Anyways, The Harder They Fall (Grade: B-). Defiantly, the opening title cards of Jeyemes Samuel’s debut feature declare that “Although the events of this movie are fictional… These. People. Existed.” Coupled with a later announcement of the film’s title via percussive punctuation as a man gets filled with lead, it’s a statement of intent. A declaration to set the record straight about Black representation in a genre that decades of White male and, on extremely rare occasions, White female faces have been given free reign to canonise as spaces Whiter than a Conservative Party Conference. Whilst the motley cast of cowboys and outlaws who make up Samuel’s narrative likely never interacted with each other, especially not like this, their all-star line-up, combined with the murderer’s row of Black talent embodying the roles, makes for a damning indictment of historical whitewashing by the entertainment industry.
That said, The Harder They Fall is a revisionist Western most notable for how decidedly non-revisionist it is. Contrary to what one may think when presented with the logline “all-Black ensemble Western,” Samuel’s film is pointedly a rather straightforward genre piece. There’s a morally-upstanding outlaw, Nat Love – a magnetic and soulful Jonathan Majors – on a revenge quest. There’s a loyal posse consisting of fast-talking quick-drawer Bill Pickett (RJ Cyler), Bill’s level-headed life partner Jim Beckwurth (Edi Gathegi), Deputy U.S. Marshall Bass Reeves (Delroy Lindo), bouncer turned bodyguard Cuffee (Danielle Deadwyler), and Nat’s strongheaded old flame Stagecoach Mary (Zazsie Beetz). There’s the man who killed Nat’s parents when he was just 10; the notorious Rufus Buck (Idris Elba) and his right-hand guns, smooth-talking Cherokee Bill (LaKeith Stanfield) and uncompromising “Treacherous” Trudy Smith commandingly embodied by Regina King. And there’s a settlement said villainous cabal are holed up in, ostensibly to create a “paradise” but in reality being ruled with a tyrannical fist.
John Ford, Sergio Leone, John Sturgess, Gunsmoke. Samuel is clearly a loyal student of Westerns and his handling of the material slots right into that lineage. Gorgeously lensed desert-scape vistas, discombobulating rack-zooms, a deliberate artificiality of these towns encroaching in natural space. There may not be much dirt, but that too is reminiscent of the idealised cleaned-up takes on frontier life in 30s and 40s Westerns. Samuel also cribs a lot from earlier superhero movies like Raimi’s Spider-Man – and their antecedents, Blacksploitation – in the larger-than-life enormity with which he presents these characters. Several times, especially during the prologue where the man murders Nat’s parents, Samuel shoots Buck as this mythically silhouetted figure; an imposing icon of domineering fear and unquestioned cruel strength. There’s also an intentional choice to de-colourise traditional pain narratives of Black characters in stories of this era. When Nat gets his signature cross scar carved into his forehead, it calls to mind the moment a superhero’s origin story hits that iconic “a hero is born” beat more than Black people being marked by literal or figurative masters, ditto for sequences where our heroes receive cruel torture and vicious punishment which recall similar moments of defiant strife by captured comic book heroes.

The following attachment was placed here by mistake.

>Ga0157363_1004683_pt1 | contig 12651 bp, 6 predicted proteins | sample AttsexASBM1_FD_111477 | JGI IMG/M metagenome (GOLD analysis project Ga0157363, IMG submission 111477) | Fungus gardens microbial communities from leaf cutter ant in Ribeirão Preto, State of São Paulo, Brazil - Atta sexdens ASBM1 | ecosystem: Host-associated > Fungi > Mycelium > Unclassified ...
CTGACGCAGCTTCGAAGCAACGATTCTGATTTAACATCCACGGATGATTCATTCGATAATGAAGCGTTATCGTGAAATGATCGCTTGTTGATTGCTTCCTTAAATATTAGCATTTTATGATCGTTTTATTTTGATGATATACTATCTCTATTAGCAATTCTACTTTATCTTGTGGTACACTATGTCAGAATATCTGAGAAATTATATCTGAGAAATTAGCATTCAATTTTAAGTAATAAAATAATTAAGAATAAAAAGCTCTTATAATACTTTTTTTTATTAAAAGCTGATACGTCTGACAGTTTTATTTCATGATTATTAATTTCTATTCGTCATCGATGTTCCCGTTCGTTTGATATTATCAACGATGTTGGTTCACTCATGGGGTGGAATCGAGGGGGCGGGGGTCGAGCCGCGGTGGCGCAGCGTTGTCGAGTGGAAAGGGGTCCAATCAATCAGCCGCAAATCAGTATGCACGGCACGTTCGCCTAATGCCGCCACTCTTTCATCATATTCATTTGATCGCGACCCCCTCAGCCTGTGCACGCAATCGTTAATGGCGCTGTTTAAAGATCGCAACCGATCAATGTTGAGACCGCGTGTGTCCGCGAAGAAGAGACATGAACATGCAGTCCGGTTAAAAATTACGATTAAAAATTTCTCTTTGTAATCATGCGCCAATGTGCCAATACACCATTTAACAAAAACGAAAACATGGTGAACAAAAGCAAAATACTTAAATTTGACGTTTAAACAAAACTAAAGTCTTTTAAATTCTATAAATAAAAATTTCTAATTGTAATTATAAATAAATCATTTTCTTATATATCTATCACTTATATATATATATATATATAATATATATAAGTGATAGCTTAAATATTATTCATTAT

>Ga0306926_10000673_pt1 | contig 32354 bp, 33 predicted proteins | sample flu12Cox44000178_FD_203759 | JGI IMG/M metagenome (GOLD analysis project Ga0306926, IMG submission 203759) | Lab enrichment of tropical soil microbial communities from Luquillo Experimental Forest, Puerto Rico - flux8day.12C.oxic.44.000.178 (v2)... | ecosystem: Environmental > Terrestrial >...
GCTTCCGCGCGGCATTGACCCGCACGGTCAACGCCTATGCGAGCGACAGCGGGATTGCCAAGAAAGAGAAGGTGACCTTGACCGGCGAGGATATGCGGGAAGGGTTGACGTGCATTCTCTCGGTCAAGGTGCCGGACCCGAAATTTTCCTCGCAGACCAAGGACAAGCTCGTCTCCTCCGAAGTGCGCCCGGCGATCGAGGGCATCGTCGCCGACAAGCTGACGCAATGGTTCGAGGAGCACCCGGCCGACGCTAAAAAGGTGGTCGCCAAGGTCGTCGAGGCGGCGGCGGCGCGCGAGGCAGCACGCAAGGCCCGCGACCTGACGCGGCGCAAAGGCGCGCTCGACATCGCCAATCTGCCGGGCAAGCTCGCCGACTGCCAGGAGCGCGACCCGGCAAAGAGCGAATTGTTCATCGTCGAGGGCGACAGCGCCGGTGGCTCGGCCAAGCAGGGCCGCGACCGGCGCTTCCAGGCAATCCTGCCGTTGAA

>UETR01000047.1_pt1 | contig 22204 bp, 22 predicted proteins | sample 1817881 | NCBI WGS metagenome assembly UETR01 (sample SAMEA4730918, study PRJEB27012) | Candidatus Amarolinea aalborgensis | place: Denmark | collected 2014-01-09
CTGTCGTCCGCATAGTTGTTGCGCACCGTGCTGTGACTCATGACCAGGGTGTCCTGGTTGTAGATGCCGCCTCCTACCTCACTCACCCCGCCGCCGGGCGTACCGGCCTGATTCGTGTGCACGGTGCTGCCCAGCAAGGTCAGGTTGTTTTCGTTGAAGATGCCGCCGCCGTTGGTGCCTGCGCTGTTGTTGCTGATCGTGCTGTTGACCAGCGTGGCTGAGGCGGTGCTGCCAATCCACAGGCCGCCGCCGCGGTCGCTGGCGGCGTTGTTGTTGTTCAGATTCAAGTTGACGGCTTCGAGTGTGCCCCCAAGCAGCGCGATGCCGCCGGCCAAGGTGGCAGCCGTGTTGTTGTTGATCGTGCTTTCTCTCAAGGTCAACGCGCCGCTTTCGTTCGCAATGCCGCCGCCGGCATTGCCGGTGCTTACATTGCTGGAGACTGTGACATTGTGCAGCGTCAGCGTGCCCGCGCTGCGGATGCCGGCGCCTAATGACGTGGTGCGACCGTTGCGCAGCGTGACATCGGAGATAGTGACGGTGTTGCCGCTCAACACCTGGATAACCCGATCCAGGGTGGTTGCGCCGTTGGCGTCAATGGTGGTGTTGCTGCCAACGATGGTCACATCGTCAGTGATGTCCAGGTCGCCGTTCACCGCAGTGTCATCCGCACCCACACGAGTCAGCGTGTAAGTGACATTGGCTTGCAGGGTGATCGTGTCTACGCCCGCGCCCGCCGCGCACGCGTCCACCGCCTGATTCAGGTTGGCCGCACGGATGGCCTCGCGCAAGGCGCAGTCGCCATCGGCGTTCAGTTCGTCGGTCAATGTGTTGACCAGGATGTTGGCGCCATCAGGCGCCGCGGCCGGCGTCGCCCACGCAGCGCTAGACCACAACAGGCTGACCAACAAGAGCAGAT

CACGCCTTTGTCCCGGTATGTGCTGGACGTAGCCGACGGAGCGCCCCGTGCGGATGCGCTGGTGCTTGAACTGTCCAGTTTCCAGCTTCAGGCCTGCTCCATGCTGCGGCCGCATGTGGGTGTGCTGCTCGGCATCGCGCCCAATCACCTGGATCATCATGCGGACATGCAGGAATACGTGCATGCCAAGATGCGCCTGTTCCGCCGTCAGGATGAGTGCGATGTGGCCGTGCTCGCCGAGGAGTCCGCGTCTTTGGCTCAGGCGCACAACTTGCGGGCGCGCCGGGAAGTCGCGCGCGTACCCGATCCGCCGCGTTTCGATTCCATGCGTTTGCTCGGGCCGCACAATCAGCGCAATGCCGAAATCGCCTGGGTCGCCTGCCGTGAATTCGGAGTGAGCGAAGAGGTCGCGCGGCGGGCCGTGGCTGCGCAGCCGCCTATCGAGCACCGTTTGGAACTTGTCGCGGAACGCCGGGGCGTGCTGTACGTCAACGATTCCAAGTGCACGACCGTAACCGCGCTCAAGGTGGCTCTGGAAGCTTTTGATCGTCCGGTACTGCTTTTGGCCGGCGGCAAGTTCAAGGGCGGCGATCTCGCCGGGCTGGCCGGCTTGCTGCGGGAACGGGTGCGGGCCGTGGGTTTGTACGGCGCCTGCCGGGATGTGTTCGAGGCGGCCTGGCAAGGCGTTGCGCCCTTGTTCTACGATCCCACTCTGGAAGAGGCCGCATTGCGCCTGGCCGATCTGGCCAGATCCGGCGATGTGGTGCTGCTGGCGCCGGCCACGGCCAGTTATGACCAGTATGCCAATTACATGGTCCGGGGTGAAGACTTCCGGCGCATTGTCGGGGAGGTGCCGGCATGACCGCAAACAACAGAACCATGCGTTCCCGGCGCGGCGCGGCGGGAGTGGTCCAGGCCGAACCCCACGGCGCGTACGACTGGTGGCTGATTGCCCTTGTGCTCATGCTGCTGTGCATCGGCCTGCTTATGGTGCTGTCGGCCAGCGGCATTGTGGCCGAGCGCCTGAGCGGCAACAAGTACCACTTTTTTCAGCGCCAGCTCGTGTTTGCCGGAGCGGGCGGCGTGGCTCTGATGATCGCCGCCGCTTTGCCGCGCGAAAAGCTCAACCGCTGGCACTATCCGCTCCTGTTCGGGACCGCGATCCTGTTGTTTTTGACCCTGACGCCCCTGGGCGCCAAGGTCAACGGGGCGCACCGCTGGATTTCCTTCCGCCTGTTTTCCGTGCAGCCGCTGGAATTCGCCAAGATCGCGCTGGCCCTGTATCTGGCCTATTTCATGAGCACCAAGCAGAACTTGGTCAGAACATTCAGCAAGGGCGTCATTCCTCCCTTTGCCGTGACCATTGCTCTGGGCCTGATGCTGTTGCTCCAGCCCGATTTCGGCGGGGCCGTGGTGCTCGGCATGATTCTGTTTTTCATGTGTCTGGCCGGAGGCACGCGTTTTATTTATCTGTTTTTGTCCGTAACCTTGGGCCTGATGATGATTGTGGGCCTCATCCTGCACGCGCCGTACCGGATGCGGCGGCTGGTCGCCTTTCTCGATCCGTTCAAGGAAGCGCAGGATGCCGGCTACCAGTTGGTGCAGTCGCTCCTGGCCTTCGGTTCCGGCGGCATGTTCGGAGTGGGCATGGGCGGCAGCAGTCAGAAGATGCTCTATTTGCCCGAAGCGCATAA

That’s indicative of the movie’s celebration of Black life at large. Sure, violence can still be ugly, bloody and tragic, some deaths cutting deeper than others and the usual slightly ambiguous note of whether revenge is really worth it. But there’s a palpable joy in these characters just being allowed to tell a story like this in this period without having to fixate so heavily on the colour of their skin. Tellingly, called-attention-to Whiteness is played for a literal very funny gag and only the once. The refusal to make a radical message is the radical message. Samuel’s playfulness and genre-magpie approach to visualising a trope-heavy story like this is almost Tarantino-esque at points, whilst the musical rhythm with which his edits and integration of the (self-penned) score intertwine with action on-screen call back to his early career as musician The Bullitts.
Unfortunately, when said action really lets loose in the final third, the wheels come off a tad. The action direction and staging being too rigid in movement, sloppy in execution, and abstract in design to fully convince. Some of the bigger emotional swings come too late to move like they should, perhaps a victim of pacing which revels in the world of these characters but to a degree which can make the middle stretch a touch aimless. Whilst one could also argue that it’s overstuffed for a 130-minute movie, the kind of debut that flings every last cool scene or character or beat into the broth out of fear that another opportunity like this won’t arise again. But The Harder They Fall’s sparkling joy at least is undeniable. A would-be blockbuster from the last two years which actively wants the viewer to have as fun of a time watching as everyone involved had making it. I prefer this significantly as an Opening Gala to some drearily self-serious Awards Bait historical message drama. On days like these, you just wanna see Regina King coolly growl out threats whilst intimidatingly and symbolically slicing the skin off of a piece of fruit.
Next time: two films attempt to earnestly tackle the damage toxic White male entitlement can cause, Sean Baker’s Red Rocket and the Woodstock ’99 documentary BURN IT DOWN!